It is not possible to fix everything in one Budget for nurses, Deputy Prime Minister Winston Peters says.
Peters told NewstalkZB's Mike Hosking this morning nurses had not been getting a fair go.
"We can't fix it all in six months, we've had our first Budget, give us a chance," he said. "Next year we'll be able to do more, and the year after that, but we can't fix it up all right now.
"There is no one in the Government that doesn't understand that you've not had a fair go," he said.
Peters told Newshub the Government could possibly do better than the 9 per cent nurses had been offered.
"Could we do better? Possibly, but we've got to work our way through it. It's no good fighting with a megaphone and negotiating through the media," Peters said.
"We have to be fiscally responsible and we've got to ensure that we do manage the country properly while doing all these things that were neglected.
"We've still got to keep a surplus for a rainy day down the stream, which is almost inevitable," he said.
Nurses will issue strike notices after rejecting a new pay offer from district health boards. The $500 million pay offer includes a base rise of 9 per cent.
They plan to strike on July 5 and 9.
New Zealand Nurses Organisation (NZNO) chief executive Memo Musa said yesterday that strike notices would be issued within the next 48 hours but they were also urgently seeking mediation to resolve the issue.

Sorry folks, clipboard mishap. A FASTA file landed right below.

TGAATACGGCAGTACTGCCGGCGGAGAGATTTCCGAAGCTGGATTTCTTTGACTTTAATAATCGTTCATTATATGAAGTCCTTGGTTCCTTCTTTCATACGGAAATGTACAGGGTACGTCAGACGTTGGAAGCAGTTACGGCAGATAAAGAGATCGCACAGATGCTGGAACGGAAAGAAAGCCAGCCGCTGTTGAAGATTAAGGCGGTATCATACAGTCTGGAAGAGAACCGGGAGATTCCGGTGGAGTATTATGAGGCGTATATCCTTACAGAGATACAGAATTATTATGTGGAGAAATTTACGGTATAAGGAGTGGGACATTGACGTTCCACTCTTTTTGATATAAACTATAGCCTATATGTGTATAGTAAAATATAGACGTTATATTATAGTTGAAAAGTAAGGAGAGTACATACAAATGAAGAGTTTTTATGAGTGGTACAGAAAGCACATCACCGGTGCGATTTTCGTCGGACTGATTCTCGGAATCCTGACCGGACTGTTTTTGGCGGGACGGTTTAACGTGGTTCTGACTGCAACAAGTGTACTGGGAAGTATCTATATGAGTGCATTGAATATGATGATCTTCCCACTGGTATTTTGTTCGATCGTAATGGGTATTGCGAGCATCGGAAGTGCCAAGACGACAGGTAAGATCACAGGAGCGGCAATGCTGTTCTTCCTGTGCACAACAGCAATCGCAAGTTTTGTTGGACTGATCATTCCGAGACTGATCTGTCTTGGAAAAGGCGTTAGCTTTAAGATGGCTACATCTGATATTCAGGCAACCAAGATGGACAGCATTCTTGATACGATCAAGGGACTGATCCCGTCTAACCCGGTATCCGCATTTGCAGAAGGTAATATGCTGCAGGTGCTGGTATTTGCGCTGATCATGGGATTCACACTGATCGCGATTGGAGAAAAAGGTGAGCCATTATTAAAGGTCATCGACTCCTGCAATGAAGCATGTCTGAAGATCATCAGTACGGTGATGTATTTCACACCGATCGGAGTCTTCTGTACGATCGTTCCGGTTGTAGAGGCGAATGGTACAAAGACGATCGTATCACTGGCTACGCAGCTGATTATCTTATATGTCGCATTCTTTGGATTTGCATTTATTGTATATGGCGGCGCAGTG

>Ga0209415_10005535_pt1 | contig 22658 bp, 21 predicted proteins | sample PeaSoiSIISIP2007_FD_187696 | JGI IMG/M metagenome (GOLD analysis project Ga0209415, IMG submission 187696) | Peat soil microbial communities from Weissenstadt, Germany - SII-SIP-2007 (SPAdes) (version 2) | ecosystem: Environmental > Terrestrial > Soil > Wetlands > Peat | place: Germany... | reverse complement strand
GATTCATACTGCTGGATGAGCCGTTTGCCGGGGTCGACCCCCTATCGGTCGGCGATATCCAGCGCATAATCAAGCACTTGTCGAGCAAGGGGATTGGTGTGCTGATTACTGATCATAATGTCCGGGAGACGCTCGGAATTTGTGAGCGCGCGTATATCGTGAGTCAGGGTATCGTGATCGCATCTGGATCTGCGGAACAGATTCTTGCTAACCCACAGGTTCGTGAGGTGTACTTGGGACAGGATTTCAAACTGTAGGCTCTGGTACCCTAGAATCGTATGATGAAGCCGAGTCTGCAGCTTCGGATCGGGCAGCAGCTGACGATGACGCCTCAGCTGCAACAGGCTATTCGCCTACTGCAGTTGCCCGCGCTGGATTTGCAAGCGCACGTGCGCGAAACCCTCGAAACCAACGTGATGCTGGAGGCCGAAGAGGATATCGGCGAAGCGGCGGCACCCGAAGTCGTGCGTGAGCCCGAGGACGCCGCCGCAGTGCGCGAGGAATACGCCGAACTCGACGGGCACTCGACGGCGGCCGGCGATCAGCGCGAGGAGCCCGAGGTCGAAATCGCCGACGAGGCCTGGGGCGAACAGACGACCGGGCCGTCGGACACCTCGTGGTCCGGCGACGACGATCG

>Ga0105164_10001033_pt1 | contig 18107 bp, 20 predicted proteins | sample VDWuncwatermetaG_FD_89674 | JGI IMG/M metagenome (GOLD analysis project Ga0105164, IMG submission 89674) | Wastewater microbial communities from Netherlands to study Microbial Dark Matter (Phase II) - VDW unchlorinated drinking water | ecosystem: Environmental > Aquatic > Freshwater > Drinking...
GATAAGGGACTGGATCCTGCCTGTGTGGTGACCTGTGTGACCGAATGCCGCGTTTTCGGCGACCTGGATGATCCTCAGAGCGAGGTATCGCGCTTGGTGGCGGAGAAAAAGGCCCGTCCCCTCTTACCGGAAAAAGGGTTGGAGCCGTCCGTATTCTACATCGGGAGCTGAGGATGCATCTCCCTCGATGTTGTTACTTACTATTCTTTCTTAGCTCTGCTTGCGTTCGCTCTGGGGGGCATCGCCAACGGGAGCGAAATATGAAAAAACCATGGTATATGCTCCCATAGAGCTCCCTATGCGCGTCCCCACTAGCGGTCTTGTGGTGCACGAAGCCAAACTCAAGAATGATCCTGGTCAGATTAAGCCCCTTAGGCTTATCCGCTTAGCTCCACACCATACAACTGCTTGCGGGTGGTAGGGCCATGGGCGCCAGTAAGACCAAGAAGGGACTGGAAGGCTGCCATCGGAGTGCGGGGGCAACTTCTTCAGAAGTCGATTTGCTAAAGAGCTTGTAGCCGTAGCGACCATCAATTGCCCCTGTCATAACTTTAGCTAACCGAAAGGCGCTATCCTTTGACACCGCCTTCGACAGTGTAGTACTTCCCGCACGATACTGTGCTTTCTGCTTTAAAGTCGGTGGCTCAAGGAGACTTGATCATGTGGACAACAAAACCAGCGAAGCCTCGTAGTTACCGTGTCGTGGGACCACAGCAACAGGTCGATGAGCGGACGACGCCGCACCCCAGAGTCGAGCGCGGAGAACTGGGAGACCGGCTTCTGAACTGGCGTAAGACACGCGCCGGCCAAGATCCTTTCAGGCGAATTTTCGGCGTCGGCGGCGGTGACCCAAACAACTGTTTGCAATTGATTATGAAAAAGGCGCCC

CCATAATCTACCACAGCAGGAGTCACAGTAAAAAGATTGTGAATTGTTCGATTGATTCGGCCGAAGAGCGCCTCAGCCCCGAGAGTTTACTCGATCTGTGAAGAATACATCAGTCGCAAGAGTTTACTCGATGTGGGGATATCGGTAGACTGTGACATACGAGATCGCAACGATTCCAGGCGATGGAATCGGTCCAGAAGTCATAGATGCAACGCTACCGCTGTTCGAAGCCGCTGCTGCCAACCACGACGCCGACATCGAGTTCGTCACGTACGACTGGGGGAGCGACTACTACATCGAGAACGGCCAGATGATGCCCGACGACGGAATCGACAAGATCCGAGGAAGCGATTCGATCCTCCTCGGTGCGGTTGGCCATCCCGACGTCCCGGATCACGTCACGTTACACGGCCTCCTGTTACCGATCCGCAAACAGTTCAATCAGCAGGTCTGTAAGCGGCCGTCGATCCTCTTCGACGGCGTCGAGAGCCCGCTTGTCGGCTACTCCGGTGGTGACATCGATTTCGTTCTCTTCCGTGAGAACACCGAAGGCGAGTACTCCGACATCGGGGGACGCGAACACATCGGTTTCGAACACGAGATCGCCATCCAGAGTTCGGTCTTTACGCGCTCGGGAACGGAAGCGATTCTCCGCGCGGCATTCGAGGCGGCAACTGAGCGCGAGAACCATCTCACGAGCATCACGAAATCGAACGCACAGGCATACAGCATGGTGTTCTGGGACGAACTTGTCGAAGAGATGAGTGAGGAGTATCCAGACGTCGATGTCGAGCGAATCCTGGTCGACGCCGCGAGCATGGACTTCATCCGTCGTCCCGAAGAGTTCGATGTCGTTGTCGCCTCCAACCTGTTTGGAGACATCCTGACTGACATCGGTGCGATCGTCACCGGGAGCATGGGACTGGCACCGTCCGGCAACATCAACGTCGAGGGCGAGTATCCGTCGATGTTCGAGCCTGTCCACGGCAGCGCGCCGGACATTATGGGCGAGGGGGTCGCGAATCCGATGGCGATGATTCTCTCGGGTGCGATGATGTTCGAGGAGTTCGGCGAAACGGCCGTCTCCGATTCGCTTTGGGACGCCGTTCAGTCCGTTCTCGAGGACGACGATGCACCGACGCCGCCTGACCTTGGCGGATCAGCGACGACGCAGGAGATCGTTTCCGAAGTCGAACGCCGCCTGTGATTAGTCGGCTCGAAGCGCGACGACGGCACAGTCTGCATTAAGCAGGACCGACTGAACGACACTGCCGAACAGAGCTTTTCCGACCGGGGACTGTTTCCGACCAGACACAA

DHB spokeswoman Helen Mason said they would go into the urgent mediation nurses wanted.
"The current offer on the table is an excellent offer, and it's about much more than base pay rates. DHBs are committed to safer staffing, which includes a commitment to an additional 500 nurses to alleviate staffing concerns."
Union industrial services manager Cee Payne said the revised offer was substantially improved, but there was concern over the variability of the pay increases.
The latest offer would see top level nurses get a 15.9 per cent raise over three years, but all other nurses would only get a 3 per cent raise a year over three years.
She said if strike action went ahead, NZNO was committed to providing life-preserving services during the action.
Health Minister David Clark said yesterday the offer was all that was being put on the table, and it was the most generous in a decade.
"Everyone agrees nurses should be paid more than they are now, but it takes more than one pay round to address nine years of neglect.
"We have a fiscal limit, and we've put out there the best offer we could put out there."
Clark said he hoped industrial action could be avoided but plans were in place if it went ahead.
"I can assure people that life-preserving services planning is well advanced. So we're preparing for the worst."
It was encouraging both sides had indicated mediation was still an option, he said.